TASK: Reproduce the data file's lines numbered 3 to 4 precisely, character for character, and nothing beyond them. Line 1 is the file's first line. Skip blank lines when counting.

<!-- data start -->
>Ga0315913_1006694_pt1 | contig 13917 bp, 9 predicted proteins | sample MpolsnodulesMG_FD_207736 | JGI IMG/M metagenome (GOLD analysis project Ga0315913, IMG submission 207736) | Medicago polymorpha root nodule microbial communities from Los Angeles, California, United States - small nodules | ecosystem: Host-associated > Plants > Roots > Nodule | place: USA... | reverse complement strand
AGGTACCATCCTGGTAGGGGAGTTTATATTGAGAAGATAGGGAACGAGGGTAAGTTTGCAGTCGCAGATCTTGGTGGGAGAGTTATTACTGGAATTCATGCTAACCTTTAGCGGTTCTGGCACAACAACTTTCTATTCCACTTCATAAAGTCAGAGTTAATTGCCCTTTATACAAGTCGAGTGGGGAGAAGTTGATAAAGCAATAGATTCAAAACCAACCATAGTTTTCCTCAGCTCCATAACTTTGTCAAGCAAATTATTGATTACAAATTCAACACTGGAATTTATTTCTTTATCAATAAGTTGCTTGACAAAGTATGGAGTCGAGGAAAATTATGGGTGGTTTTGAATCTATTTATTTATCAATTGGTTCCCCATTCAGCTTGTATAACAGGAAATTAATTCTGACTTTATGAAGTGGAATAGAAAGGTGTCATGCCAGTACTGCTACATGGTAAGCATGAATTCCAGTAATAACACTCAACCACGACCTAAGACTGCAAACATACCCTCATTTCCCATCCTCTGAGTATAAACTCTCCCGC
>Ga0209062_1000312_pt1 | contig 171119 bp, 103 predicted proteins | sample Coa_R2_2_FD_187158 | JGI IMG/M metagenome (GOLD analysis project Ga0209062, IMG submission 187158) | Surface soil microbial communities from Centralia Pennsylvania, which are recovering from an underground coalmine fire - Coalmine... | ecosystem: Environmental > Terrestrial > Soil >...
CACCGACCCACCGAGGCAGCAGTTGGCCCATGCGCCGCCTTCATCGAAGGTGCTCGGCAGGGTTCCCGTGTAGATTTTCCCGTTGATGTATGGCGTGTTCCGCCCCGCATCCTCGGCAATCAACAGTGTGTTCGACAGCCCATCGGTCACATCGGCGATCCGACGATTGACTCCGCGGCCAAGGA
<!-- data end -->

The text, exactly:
>Ga0209062_1000312_pt1 | contig 171119 bp, 103 predicted proteins | sample Coa_R2_2_FD_187158 | JGI IMG/M metagenome (GOLD analysis project Ga0209062, IMG submission 187158) | Surface soil microbial communities from Centralia Pennsylvania, which are recovering from an underground coalmine fire - Coalmine... | ecosystem: Environmental > Terrestrial > Soil >...
CACCGACCCACCGAGGCAGCAGTTGGCCCATGCGCCGCCTTCATCGAAGGTGCTCGGCAGGGTTCCCGTGTAGATTTTCCCGTTGATGTATGGCGTGTTCCGCCCCGCATCCTCGGCAATCAACAGTGTGTTCGACAGCCCATCGGTCACATCGGCGATCCGACGATTGACTCCGCGGCCAAGGA